European Qualifiers: Roy Hodgson branded a 'dinosaur' over Raheem Sterling tiredness row

Image: Roy Hodgson: Admitted Raheem Sterling had complained of tiredness before England's European Qualifier in Estonia.

England boss Roy Hodgson has been dubbed a "dinosaur" over his handling of Raheem Sterling.

Sterling was left out of England's starting line-up against Estonia after complaining of tiredness, the 19-year-old forced to defend himself from subsequent criticism following Hodgson's public admission. 

Hodgson risked further friction with Reds boss Brendan Rodgers by questioning Liverpool's training regime - one based on a two-day recovery system for the likes of Sterling and Daniel Sturridge.

And former Wales assistant coach Raymond Verheijen has launched a withering attack on the England manager, accusing him of "incompetence".

"England manager Roy Hodgson once again made himself look extremely stupid. He is the perfect example of a typical uneducated English coach," Verheijen, who has also worked with Barcelona, Chelsea, Manchester City and Holland, wrote on Twitter.

England manager Roy Hodgson once again made himself look extremely stupid. He is the perfect example of a typical uneducated English coach.
Raymond Verheijen

"Embarrassing to see dinosaur Hodgson questioning the fitness regime of the forward thinking manager Brendan Rodgers.

"Roy Hodgson's incompetence must be frustrating for educated managers like Brendan Rodgers who travelled the world."

'Explosive'

The Dutchman responded after Hodgson declared: "I don't think there is a lot of medical evidence to support the 'two-day recovery'."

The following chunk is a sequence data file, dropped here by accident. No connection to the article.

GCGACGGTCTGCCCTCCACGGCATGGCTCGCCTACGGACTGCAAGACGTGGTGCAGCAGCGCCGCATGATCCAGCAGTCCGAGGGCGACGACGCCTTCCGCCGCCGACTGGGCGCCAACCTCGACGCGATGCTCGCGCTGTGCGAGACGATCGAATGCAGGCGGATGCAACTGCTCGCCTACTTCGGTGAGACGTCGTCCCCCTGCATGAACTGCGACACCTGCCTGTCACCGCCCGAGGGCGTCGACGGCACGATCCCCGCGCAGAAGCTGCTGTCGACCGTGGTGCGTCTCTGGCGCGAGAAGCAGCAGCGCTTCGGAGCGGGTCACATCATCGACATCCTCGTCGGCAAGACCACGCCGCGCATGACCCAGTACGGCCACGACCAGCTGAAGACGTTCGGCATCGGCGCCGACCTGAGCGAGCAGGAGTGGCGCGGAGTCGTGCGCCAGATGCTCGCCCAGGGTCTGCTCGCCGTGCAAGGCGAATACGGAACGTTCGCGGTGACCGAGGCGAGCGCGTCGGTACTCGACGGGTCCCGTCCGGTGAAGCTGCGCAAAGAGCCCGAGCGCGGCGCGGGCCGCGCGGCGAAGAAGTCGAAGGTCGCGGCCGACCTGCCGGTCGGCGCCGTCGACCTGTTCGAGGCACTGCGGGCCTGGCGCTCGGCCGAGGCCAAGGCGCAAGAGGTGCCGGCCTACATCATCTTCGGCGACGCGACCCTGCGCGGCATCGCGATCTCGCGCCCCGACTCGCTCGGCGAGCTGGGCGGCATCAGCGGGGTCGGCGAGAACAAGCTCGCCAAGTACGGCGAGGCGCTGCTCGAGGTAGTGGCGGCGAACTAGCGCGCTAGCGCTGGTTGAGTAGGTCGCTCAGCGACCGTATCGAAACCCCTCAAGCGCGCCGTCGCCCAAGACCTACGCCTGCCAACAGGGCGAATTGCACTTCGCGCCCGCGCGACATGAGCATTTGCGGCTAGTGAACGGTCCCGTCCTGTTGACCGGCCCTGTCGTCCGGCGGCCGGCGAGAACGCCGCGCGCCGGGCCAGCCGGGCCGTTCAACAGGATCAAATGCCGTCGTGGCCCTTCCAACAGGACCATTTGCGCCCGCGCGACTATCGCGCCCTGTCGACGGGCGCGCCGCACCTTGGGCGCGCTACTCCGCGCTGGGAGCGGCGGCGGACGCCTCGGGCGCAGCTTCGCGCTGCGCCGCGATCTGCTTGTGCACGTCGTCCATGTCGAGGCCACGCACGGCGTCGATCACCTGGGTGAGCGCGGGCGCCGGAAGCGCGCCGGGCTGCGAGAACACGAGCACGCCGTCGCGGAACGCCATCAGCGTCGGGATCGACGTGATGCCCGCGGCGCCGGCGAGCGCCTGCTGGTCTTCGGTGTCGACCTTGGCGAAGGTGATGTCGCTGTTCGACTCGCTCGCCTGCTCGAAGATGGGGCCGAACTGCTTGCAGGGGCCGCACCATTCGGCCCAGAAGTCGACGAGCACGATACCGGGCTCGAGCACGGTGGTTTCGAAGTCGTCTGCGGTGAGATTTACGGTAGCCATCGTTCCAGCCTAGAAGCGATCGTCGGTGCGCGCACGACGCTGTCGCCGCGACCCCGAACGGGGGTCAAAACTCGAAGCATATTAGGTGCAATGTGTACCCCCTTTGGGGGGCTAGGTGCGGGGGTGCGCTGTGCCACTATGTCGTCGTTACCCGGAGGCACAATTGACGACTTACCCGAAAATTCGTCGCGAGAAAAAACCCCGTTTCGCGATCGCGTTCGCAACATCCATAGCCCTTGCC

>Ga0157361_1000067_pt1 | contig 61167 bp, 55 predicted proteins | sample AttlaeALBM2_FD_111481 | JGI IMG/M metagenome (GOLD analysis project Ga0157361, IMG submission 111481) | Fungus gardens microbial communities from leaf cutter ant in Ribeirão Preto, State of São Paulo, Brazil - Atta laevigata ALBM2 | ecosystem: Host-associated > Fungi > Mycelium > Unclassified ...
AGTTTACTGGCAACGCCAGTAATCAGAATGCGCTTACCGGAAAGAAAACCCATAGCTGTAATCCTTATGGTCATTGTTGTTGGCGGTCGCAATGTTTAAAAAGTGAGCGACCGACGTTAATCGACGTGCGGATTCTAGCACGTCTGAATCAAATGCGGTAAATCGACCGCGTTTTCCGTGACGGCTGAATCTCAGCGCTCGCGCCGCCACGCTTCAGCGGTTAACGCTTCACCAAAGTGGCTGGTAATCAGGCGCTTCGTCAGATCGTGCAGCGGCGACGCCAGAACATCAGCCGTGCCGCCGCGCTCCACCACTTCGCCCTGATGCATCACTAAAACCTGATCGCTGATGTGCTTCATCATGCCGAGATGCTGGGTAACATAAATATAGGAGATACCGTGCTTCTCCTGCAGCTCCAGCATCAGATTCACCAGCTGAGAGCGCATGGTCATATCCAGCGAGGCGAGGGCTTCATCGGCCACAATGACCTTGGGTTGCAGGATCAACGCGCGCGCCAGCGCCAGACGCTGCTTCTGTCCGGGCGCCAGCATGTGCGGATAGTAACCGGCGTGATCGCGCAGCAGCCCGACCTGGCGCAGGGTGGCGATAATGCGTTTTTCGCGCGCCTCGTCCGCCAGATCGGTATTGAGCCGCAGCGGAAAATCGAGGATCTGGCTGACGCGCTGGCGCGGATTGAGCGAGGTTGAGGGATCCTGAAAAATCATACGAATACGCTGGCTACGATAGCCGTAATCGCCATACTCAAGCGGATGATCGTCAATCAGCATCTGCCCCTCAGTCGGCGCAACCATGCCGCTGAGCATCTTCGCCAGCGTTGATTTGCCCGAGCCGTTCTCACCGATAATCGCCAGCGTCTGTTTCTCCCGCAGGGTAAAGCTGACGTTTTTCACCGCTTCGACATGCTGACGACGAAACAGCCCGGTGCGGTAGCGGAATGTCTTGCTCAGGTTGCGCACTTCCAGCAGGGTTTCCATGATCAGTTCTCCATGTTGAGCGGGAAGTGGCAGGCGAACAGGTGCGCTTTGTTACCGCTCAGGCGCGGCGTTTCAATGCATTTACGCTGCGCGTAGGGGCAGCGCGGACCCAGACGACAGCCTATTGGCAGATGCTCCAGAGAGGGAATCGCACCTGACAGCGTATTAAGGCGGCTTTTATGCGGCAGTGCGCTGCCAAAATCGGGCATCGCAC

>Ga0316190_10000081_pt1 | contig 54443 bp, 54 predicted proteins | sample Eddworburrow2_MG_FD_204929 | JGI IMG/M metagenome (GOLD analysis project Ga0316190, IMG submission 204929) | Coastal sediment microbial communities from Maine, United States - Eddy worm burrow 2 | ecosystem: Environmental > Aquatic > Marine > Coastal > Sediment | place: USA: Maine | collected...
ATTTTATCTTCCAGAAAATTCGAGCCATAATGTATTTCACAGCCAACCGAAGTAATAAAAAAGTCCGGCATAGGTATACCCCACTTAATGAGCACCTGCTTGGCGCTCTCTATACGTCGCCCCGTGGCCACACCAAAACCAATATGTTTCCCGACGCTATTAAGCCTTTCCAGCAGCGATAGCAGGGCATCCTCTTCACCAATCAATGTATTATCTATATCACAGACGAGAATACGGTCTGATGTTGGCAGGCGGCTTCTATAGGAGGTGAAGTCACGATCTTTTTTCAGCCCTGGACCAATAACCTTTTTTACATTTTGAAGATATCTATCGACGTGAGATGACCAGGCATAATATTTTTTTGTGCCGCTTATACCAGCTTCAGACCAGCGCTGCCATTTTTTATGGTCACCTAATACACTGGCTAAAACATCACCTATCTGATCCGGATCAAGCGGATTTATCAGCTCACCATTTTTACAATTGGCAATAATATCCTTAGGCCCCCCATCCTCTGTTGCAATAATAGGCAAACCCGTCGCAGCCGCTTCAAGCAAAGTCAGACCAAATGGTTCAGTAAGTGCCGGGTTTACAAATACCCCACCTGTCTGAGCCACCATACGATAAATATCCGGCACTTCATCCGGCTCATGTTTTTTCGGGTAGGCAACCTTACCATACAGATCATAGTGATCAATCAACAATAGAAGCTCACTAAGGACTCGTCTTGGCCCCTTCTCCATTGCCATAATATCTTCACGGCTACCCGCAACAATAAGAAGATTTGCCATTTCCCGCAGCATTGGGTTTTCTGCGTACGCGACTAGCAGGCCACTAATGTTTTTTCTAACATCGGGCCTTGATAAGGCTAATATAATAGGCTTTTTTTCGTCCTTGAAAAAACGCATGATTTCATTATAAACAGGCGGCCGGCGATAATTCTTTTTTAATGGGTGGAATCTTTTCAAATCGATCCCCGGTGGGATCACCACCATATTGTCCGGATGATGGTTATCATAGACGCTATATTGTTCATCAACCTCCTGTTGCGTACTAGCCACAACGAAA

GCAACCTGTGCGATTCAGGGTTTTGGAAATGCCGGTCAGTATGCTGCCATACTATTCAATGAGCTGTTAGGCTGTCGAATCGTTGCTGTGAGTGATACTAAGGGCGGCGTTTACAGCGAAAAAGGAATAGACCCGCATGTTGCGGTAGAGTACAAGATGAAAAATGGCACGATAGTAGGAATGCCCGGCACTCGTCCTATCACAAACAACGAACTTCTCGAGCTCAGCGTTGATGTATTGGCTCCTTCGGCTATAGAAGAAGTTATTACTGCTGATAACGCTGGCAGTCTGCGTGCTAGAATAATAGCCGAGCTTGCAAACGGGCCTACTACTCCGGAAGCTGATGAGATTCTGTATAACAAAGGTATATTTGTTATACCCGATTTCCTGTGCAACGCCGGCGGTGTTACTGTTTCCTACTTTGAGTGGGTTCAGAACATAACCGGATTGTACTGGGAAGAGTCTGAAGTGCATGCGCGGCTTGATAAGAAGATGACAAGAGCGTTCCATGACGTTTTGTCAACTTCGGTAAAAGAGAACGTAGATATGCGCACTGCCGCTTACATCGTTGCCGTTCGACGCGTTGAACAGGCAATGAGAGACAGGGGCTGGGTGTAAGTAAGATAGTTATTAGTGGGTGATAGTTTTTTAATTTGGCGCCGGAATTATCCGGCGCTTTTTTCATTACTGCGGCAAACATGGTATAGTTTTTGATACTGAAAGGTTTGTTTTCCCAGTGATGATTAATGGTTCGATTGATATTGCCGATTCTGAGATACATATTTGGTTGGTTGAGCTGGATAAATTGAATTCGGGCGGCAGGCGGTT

He added: "Certainly, the Germans who you (the media) admire so much - they don't do it. That is for certain.

"I would expect players not to take it for granted that there will be two-day recoveries."

West Ham boss Sam Allardyce feels that the demands put on today's young players need to be managed so that they have an injury-free development

Verheijen, though, opined at length and in detail as to why Sterling, in his view, should be treated differently.

"Firstly, 19-year old players do not have a fully matured body yet so for them the game demands are higher & will develop much more fatigue," wrote the Dutchman, who still acts as consultant for several national football associations and clubs.

"Young players who develop more fatigue during the game need longer time to get rid of this fatigue otherwise they accumulate fatigue in body.

"Secondly, Sterling is not only a young but also an explosive player. They have many fast muscle fibres compared to less explosive players.

"Fast muscle fibres recover slower compared to slow muscle fibres because less blood and oxygen is running through these fast muscle fibres.

"If explosive players do not get extra recovery time & are treated in the same way as other players, they accumulate fatigue in their body.

"Accumulation of fatigue due to insufficient recovery makes the nervous system slower. The signal from brain to muscles travel slower

"If the signal from the brain arrives later in the muscles, this means the brain has less control over body during explosive football actions.

"So there's much evidence that insufficient recovery, accumulation of fatigue & slower nervous system are dramatically increasing injury risk."

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